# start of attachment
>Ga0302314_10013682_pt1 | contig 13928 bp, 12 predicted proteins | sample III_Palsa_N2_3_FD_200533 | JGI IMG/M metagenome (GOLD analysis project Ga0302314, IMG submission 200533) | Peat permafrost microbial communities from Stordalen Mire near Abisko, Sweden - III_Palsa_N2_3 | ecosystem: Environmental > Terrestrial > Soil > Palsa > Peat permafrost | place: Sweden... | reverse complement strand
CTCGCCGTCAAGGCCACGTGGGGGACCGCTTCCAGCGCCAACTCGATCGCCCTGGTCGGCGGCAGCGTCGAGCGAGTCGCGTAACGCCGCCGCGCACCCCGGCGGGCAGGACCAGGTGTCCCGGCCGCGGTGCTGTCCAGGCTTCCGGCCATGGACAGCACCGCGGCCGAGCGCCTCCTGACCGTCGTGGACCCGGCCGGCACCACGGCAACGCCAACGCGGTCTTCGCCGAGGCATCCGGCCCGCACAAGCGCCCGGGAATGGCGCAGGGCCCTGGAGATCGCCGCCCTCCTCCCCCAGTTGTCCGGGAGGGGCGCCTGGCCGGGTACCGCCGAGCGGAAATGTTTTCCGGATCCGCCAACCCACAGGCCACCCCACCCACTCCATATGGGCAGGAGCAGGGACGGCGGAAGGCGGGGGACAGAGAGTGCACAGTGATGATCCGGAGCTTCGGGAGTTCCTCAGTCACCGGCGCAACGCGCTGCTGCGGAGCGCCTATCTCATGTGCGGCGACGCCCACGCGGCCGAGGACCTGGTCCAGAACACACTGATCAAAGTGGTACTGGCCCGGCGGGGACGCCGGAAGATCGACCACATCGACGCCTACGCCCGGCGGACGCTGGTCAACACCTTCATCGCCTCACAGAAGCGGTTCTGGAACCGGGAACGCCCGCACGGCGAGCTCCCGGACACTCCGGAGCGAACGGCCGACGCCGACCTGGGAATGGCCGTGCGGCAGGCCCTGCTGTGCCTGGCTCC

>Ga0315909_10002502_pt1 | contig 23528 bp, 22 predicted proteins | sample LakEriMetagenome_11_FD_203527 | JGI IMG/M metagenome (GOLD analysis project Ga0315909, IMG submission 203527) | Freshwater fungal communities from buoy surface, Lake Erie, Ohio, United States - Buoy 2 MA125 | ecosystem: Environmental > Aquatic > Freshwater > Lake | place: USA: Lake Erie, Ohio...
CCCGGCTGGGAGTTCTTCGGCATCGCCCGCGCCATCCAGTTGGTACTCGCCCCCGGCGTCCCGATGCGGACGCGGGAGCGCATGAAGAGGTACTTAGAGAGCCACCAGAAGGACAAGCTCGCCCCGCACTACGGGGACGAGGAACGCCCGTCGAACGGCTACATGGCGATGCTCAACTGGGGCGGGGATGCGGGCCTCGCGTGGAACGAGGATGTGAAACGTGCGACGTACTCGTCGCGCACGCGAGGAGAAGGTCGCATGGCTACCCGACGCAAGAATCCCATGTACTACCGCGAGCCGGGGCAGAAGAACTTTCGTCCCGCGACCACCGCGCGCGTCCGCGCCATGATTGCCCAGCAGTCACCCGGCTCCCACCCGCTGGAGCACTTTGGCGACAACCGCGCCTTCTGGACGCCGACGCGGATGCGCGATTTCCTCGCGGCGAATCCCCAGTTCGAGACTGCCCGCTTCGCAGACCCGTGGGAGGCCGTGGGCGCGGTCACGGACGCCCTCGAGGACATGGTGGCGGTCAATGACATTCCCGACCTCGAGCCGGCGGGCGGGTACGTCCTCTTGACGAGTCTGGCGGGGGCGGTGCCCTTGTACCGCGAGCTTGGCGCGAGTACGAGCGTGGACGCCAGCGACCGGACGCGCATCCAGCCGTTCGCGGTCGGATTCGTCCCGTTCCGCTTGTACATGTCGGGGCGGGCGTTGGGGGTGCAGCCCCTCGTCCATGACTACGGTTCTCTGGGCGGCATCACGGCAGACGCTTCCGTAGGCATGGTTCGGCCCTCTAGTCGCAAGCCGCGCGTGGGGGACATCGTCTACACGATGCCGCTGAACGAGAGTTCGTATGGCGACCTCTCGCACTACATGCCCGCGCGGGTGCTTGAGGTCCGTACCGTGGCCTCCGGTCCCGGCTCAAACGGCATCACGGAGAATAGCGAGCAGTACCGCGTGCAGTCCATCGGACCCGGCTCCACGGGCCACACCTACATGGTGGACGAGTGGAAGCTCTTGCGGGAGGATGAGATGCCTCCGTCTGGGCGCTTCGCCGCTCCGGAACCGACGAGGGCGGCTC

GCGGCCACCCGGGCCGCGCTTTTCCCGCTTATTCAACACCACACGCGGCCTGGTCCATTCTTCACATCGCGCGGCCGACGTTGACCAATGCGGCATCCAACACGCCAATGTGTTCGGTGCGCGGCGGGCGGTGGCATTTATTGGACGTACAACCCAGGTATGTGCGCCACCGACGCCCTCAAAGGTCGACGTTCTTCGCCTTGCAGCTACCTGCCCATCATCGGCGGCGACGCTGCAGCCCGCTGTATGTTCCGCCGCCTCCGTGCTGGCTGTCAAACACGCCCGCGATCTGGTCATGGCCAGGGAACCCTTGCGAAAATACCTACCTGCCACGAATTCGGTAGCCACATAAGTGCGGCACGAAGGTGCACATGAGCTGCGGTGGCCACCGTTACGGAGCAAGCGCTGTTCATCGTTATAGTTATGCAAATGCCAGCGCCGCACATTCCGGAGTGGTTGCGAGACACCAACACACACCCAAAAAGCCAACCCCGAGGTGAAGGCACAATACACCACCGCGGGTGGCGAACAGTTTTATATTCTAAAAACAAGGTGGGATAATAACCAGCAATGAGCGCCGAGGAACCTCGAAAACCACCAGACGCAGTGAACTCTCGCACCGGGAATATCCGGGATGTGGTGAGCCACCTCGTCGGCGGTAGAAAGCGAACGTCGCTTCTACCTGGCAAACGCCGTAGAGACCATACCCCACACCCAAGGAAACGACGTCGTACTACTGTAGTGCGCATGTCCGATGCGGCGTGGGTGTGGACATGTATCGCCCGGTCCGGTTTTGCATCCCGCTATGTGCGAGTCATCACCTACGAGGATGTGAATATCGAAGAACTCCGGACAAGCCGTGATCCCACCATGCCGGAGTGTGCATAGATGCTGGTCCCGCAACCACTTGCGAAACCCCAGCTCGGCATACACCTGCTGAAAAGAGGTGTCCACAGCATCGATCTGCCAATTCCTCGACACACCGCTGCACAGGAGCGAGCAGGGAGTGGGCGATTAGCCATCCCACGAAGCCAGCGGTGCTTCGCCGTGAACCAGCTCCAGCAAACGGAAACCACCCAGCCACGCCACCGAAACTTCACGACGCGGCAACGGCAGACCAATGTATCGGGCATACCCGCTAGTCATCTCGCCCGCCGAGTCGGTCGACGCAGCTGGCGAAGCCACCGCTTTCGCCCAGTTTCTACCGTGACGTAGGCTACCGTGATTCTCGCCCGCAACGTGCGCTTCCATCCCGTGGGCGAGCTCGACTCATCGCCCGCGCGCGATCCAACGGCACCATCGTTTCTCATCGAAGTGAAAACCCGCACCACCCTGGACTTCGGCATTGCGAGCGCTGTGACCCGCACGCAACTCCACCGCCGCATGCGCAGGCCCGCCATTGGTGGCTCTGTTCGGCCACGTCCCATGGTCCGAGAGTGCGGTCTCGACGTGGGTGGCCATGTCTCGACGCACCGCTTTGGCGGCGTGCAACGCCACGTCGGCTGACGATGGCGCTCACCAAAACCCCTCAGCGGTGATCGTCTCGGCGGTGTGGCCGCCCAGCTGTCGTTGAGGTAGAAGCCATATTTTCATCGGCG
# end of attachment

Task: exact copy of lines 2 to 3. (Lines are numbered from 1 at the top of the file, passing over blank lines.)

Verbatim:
CTCGCCGTCAAGGCCACGTGGGGGACCGCTTCCAGCGCCAACTCGATCGCCCTGGTCGGCGGCAGCGTCGAGCGAGTCGCGTAACGCCGCCGCGCACCCCGGCGGGCAGGACCAGGTGTCCCGGCCGCGGTGCTGTCCAGGCTTCCGGCCATGGACAGCACCGCGGCCGAGCGCCTCCTGACCGTCGTGGACCCGGCCGGCACCACGGCAACGCCAACGCGGTCTTCGCCGAGGCATCCGGCCCGCACAAGCGCCCGGGAATGGCGCAGGGCCCTGGAGATCGCCGCCCTCCTCCCCCAGTTGTCCGGGAGGGGCGCCTGGCCGGGTACCGCCGAGCGGAAATGTTTTCCGGATCCGCCAACCCACAGGCCACCCCACCCACTCCATATGGGCAGGAGCAGGGACGGCGGAAGGCGGGGGACAGAGAGTGCACAGTGATGATCCGGAGCTTCGGGAGTTCCTCAGTCACCGGCGCAACGCGCTGCTGCGGAGCGCCTATCTCATGTGCGGCGACGCCCACGCGGCCGAGGACCTGGTCCAGAACACACTGATCAAAGTGGTACTGGCCCGGCGGGGACGCCGGAAGATCGACCACATCGACGCCTACGCCCGGCGGACGCTGGTCAACACCTTCATCGCCTCACAGAAGCGGTTCTGGAACCGGGAACGCCCGCACGGCGAGCTCCCGGACACTCCGGAGCGAACGGCCGACGCCGACCTGGGAATGGCCGTGCGGCAGGCCCTGCTGTGCCTGGCTCC

>Ga0315909_10002502_pt1 | contig 23528 bp, 22 predicted proteins | sample LakEriMetagenome_11_FD_203527 | JGI IMG/M metagenome (GOLD analysis project Ga0315909, IMG submission 203527) | Freshwater fungal communities from buoy surface, Lake Erie, Ohio, United States - Buoy 2 MA125 | ecosystem: Environmental > Aquatic > Freshwater > Lake | place: USA: Lake Erie, Ohio...